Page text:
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My Holy Week
The last thing I want the week between Christmas and New Year’s Eve is to have to work hard for my entertainment. Not for me the mind-improving book or soul-searing documentary. After 47 years of La Cuisine’s holiday craziness (which all the Cuisinettes loved even when we were running on fumes), the week between December 25 and January 2, was and still is my time to relax on the couch in my Happy Room — reading something not too mentally taxing, or watching a film or binge-worthy series that makes me think a tiny bit but manages not to be too saccharine. This is the week that I can indulge in trying out a new dessert or carb-laden main course from a new-to-me cookbook, as I never make the dreaded NYRs (New Year’s Resolutions) until after January 1. Definitely a cocktail every night, a fire, if there is enough wood. I might read aloud a particularly funny essay from Barbara Holland’s Endangered Pleasures or one of Semour Britchky‘s scathing restaurant reviews. I leave you just one example here. That said, here is what I am enjoying while I am in a prone position on the couch in this last week of 2019.
All Creatures Great And Small
I watch a lot of mediocre films on food and occasionally find ones that are informative or have great fictional narratives. Some are more relaxing – think Mostly Martha — while others are stark revelations such as The Price Of Sugar. But this particular film is perfect for My Holy Week, and I hope it works for you too.The Biggest Little Farm starts with one of my favorite totally unrealistic fantasies: my own potager. The combination of Chester’s brilliance as a cameraman and his wife’s zany but willful desire to cook (she is a personal chef) what she grows is only part of the film’s allure. Their wholehearted embrace of being California la-la landers, combined with the charming and witty cartoons of their dreams are supplanted by the dog who caused it all. Their often painfully gained knowledge is revealed almost as if they are discovering it with you. It should also encourage you to search out farmers’ markets in your area – if you are not already doing that. And I do like the message about farming in harmony with the land instead of the chemical wizardry that seems to have poisoned our amber waves of grain.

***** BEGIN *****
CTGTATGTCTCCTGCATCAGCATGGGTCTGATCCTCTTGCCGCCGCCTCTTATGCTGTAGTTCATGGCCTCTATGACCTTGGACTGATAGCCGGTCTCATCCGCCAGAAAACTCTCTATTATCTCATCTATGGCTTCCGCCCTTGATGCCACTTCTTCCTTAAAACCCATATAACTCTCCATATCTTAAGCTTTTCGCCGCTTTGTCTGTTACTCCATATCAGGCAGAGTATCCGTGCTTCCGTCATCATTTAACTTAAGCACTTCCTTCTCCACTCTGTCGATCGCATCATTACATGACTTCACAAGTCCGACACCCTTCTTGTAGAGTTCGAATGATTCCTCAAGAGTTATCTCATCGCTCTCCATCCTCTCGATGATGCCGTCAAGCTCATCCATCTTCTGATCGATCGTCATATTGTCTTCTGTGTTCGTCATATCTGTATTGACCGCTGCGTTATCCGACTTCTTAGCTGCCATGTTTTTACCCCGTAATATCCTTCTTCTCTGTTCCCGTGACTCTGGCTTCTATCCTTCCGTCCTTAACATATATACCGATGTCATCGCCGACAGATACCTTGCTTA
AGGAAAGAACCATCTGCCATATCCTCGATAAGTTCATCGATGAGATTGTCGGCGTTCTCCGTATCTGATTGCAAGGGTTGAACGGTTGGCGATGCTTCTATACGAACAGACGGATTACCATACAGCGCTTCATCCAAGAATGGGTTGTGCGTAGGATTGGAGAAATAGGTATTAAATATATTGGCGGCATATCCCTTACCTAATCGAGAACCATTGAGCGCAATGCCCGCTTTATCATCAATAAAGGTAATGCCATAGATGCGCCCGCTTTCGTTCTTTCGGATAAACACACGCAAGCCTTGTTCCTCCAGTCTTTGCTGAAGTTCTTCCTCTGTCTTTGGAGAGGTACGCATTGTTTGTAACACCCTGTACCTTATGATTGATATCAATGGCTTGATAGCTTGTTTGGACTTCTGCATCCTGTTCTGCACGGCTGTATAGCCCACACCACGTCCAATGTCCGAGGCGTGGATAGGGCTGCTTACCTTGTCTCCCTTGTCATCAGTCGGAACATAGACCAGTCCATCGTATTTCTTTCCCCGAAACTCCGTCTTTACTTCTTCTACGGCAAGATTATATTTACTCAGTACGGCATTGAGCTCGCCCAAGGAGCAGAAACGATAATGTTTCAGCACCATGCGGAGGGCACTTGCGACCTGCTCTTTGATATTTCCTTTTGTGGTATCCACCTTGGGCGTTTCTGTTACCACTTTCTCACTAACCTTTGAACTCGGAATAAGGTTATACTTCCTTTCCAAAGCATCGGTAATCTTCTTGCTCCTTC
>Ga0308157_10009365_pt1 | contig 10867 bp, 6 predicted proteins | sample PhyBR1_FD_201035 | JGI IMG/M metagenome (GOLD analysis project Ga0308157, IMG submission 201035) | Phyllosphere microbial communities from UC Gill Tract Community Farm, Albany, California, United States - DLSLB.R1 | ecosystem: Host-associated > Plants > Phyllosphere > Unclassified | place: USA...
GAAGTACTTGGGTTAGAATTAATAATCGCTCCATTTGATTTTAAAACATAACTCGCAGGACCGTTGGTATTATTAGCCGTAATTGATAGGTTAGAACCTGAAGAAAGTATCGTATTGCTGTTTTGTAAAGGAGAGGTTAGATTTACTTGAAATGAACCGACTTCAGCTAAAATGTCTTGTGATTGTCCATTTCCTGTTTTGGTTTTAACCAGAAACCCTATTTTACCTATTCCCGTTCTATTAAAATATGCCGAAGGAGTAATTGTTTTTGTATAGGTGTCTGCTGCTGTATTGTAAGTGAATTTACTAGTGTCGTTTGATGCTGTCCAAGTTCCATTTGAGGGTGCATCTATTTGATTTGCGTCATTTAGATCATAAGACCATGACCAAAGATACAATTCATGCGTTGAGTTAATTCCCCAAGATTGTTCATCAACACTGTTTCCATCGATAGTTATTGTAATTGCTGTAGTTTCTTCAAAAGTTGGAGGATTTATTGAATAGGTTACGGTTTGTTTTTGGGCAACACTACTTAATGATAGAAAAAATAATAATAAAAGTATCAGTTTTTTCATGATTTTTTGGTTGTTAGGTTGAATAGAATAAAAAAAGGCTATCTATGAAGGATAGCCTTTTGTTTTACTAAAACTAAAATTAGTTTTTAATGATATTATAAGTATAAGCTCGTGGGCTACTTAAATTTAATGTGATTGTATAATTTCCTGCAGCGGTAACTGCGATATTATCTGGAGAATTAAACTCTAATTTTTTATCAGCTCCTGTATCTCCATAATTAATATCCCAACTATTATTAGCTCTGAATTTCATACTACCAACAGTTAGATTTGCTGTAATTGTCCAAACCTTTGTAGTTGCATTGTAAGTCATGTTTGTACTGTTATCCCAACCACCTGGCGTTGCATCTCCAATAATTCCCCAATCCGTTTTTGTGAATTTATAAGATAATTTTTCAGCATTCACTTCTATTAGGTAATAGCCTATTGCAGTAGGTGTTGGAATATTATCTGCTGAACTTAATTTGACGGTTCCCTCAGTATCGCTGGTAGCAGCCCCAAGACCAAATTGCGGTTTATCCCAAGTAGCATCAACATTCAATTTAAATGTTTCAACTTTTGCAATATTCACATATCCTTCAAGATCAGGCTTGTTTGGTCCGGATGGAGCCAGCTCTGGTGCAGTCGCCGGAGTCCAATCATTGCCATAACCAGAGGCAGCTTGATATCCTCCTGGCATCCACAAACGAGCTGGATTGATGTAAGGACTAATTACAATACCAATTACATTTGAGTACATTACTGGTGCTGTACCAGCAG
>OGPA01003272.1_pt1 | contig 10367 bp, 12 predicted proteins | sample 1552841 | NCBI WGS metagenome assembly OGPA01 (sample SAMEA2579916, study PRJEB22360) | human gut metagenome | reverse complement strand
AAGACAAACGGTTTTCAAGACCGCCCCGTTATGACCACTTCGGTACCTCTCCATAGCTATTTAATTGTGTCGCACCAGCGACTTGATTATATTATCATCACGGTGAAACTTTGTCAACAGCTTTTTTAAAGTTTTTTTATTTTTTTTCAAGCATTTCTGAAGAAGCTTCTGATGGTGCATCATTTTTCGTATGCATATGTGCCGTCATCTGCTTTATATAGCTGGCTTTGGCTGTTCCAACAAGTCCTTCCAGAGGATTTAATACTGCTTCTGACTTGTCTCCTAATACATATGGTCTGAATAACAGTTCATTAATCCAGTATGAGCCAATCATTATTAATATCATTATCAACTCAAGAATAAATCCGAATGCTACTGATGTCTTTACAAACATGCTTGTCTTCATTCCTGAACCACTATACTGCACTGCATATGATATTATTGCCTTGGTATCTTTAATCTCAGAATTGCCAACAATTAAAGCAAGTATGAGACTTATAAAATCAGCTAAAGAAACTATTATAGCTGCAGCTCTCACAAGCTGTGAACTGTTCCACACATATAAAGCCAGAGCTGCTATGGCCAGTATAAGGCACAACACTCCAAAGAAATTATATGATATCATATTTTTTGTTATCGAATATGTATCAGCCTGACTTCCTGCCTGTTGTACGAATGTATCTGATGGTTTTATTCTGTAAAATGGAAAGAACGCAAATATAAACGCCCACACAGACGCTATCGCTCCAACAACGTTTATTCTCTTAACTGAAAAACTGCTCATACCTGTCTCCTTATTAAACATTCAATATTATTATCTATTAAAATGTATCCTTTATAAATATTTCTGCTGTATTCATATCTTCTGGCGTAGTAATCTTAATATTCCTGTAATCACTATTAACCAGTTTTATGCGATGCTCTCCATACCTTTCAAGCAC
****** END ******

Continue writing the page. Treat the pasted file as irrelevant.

A Couch Potato’s Work Is Never Done
I love KD readers’ book and film recommendations. They are always well curated, unlike the stores and eateries reviewed by Yelpers. American Food, A Not-So-Serious History is one such recommendation. Rachel Wharton, along with her sidekick artist Kimberly Ellen Hall created a book that is just the right read for my Holy Week. It’s a very idiosyncratic look at American Foods – very loosely organized around the letters of the Alphabet. This is not a cliffhanger, so you can go to the kitchen and get yourself another slice of fruitcake or glass of wine. It is the author’s wacky research on things like the American lunchbox, Orange Julius, (I vaguely remember hearing about that OJ but never knew what it was), or the newcomer in the grocery produce stands – the blueberry. And I was entranced by the history of the Italian Sandwich, since I have had my own rating system on subs, grinders, heroes and hoagies since I was first introduced at age eleven in a teensy sandwich shop in Rehoboth, Delaware. So a bit of history, outright sardonic opinions and, yes, even some recipes from the food writer who gifted us with I Am A Filipino And This Is How We Cook and F*ck That’s Delicious. And her revelation about Xantham gum! It was discovered by an American chemist, Dr. Allene Rosalind Jeanes, in the 1950s. I cannot resist telling you that Xanthum Gum is the slime extruded from bacteria found on rotten tomatoes and broccoli when they eat sugars. The slime is, however, purified and centrifuged before it is put into such treats as ice cream and wheat-free breads. Color me happy.
After owning one of the best cooking stores in the US for 47 years, Nancy Pollard writes a blog about food in all its aspects – recipes, film, books, travel, superior sources and food related issues.